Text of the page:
This month’s poem of the month is Pilot. I wrote this after a visit to Seahouses in Northumberland two years ago. We went there again in June of this year and the incident described in the poem came back to me.
They are beyond old, both of them
sitting at the next table,
brought in from the bus by carers,
a day at the seaside,
an outing from the Home.
Crumbs of scone on the tablecloth.
Telling her about himself, he says
I was a pilot in the war.
Time shifts, leaving out the in between.
Is he now in the draughty cockpit
of his Wellington or his Lancaster,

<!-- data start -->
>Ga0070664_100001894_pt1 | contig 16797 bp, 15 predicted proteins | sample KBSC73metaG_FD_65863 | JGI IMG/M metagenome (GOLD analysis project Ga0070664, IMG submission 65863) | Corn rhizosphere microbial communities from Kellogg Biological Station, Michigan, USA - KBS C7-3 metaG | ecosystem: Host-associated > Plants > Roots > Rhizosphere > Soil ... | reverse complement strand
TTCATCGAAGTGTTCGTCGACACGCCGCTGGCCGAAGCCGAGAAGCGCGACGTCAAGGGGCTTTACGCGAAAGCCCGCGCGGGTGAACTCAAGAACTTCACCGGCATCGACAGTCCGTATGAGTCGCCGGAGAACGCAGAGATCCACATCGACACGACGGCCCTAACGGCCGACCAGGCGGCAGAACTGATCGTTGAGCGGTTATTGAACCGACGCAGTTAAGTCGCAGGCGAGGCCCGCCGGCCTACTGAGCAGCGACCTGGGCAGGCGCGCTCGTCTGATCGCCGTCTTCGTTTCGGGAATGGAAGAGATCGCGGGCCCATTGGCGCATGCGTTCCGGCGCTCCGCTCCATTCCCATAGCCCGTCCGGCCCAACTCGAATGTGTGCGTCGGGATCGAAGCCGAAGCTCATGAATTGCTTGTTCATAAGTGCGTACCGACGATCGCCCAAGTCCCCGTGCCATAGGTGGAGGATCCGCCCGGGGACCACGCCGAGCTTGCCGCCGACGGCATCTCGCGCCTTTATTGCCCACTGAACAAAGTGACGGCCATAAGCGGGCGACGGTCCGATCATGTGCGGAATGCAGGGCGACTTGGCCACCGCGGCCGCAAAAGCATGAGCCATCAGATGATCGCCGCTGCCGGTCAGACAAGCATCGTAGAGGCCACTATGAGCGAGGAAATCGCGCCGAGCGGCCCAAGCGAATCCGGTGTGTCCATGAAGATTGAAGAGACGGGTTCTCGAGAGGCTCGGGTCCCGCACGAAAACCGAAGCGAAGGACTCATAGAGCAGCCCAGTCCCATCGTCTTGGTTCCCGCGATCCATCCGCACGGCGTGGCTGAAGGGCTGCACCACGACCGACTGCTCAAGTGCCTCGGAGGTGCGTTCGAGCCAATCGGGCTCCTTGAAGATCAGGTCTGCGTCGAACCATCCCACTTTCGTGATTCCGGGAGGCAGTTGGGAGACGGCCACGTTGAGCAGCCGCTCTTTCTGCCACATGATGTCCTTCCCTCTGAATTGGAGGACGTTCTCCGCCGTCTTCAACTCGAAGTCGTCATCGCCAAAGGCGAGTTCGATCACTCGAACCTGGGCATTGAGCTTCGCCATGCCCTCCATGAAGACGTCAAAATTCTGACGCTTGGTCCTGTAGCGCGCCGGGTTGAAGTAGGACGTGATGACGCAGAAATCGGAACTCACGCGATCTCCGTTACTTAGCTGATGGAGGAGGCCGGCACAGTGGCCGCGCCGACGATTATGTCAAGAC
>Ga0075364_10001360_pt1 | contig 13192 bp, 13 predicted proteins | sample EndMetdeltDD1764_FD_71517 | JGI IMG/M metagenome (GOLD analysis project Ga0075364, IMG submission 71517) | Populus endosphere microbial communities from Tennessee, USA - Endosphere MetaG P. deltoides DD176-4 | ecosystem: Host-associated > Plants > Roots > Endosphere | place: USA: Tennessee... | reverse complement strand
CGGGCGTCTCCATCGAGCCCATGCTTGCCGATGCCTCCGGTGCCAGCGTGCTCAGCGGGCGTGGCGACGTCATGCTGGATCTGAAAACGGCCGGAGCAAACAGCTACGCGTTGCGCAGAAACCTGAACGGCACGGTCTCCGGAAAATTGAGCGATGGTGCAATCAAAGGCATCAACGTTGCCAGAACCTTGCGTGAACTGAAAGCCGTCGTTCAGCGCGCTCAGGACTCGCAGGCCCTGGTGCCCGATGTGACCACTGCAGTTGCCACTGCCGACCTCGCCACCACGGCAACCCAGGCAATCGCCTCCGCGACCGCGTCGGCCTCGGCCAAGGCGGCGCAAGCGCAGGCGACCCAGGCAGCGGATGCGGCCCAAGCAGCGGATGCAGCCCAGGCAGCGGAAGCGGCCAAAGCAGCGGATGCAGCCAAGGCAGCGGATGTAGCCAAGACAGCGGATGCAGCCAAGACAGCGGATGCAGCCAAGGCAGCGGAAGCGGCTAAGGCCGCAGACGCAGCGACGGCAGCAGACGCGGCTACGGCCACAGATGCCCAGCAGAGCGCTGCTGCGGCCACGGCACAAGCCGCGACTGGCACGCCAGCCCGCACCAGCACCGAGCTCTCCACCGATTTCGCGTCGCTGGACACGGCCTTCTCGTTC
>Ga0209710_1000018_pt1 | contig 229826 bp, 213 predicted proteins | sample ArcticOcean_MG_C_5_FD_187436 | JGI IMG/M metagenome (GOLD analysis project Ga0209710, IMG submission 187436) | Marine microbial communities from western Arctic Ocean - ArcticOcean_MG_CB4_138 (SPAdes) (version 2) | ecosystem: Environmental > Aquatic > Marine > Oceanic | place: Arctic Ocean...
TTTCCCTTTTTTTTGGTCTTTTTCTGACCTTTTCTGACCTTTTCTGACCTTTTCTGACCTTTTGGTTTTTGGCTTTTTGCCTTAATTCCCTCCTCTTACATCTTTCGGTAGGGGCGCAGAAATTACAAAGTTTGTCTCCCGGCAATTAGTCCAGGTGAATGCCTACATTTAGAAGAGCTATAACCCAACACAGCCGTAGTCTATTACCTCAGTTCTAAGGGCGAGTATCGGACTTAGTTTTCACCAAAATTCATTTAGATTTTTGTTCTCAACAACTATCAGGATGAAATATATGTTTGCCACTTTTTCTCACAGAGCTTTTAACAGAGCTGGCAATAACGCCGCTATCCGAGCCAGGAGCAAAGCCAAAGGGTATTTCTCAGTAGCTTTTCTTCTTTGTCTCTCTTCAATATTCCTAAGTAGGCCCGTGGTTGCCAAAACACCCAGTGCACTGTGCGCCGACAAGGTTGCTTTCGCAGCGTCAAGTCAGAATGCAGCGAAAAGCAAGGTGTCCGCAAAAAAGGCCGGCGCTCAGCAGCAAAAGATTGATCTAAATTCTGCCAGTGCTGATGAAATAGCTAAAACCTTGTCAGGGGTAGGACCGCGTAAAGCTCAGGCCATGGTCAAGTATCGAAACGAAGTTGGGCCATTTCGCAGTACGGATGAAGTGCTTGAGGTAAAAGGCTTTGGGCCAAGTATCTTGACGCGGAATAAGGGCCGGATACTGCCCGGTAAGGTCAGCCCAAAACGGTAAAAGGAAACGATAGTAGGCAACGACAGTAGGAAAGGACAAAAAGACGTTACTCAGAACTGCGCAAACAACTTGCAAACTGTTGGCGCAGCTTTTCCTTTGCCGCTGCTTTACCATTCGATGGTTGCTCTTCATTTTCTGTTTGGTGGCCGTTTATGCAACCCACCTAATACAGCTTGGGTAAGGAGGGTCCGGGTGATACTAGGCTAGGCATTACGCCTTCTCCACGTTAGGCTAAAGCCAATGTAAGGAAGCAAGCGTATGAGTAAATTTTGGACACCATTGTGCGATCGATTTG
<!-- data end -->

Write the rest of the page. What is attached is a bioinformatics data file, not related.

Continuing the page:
a world blown to bits, Europe in flames
beneath him, watching the anti aircraft guns,
flying low over houses, delivering death?
Or does he stand beside his Hurricane, or his Spitfire
somewhere in Cambridgeshire?
A sunny morning, his flying jacket open
goggles round his neck, the crew beside him smiling –
the lucky ones whose plane came back.
We have seen them in black and white photographs,
old newsreel, good looking boys, young faces;
with eyes that tell us that they have seen
what we cannot imagine.
Now they are beyond old, both of them.
His hand trembles as he lifts his cup.
She nods and listens.
Outside the seaside town goes on
with its shrieking children and gulls,
the smell of fish and chips,
the sound of the sea.
©Elizabeth Hare 2016